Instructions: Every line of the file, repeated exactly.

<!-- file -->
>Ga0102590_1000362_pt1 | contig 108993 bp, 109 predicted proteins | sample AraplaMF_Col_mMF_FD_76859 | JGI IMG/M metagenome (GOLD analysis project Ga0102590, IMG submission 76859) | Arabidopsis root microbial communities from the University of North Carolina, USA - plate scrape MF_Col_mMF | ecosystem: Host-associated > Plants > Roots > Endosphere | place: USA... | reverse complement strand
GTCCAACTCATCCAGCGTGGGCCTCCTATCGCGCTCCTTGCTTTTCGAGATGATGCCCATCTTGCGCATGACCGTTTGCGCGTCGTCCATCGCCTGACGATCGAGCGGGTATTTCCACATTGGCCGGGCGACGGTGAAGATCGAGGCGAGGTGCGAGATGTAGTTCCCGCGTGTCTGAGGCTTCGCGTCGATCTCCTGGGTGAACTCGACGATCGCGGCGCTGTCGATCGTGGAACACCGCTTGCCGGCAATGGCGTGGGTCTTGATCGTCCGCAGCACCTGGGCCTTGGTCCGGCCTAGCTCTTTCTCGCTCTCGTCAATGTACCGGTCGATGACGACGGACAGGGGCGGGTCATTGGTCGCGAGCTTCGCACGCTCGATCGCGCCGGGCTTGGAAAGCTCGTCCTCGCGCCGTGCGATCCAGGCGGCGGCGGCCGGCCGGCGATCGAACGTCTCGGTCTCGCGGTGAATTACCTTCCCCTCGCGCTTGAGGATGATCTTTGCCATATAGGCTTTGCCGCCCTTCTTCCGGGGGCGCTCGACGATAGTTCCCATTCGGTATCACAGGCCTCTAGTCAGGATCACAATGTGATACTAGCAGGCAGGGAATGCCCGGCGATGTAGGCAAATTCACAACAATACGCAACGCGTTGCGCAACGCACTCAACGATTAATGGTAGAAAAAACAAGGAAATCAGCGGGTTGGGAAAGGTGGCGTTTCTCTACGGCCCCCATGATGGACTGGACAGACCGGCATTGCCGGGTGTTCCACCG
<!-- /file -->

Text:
>Ga0102590_1000362_pt1 | contig 108993 bp, 109 predicted proteins | sample AraplaMF_Col_mMF_FD_76859 | JGI IMG/M metagenome (GOLD analysis project Ga0102590, IMG submission 76859) | Arabidopsis root microbial communities from the University of North Carolina, USA - plate scrape MF_Col_mMF | ecosystem: Host-associated > Plants > Roots > Endosphere | place: USA... | reverse complement strand
GTCCAACTCATCCAGCGTGGGCCTCCTATCGCGCTCCTTGCTTTTCGAGATGATGCCCATCTTGCGCATGACCGTTTGCGCGTCGTCCATCGCCTGACGATCGAGCGGGTATTTCCACATTGGCCGGGCGACGGTGAAGATCGAGGCGAGGTGCGAGATGTAGTTCCCGCGTGTCTGAGGCTTCGCGTCGATCTCCTGGGTGAACTCGACGATCGCGGCGCTGTCGATCGTGGAACACCGCTTGCCGGCAATGGCGTGGGTCTTGATCGTCCGCAGCACCTGGGCCTTGGTCCGGCCTAGCTCTTTCTCGCTCTCGTCAATGTACCGGTCGATGACGACGGACAGGGGCGGGTCATTGGTCGCGAGCTTCGCACGCTCGATCGCGCCGGGCTTGGAAAGCTCGTCCTCGCGCCGTGCGATCCAGGCGGCGGCGGCCGGCCGGCGATCGAACGTCTCGGTCTCGCGGTGAATTACCTTCCCCTCGCGCTTGAGGATGATCTTTGCCATATAGGCTTTGCCGCCCTTCTTCCGGGGGCGCTCGACGATAGTTCCCATTCGGTATCACAGGCCTCTAGTCAGGATCACAATGTGATACTAGCAGGCAGGGAATGCCCGGCGATGTAGGCAAATTCACAACAATACGCAACGCGTTGCGCAACGCACTCAACGATTAATGGTAGAAAAAACAAGGAAATCAGCGGGTTGGGAAAGGTGGCGTTTCTCTACGGCCCCCATGATGGACTGGACAGACCGGCATTGCCGGGTGTTCCACCG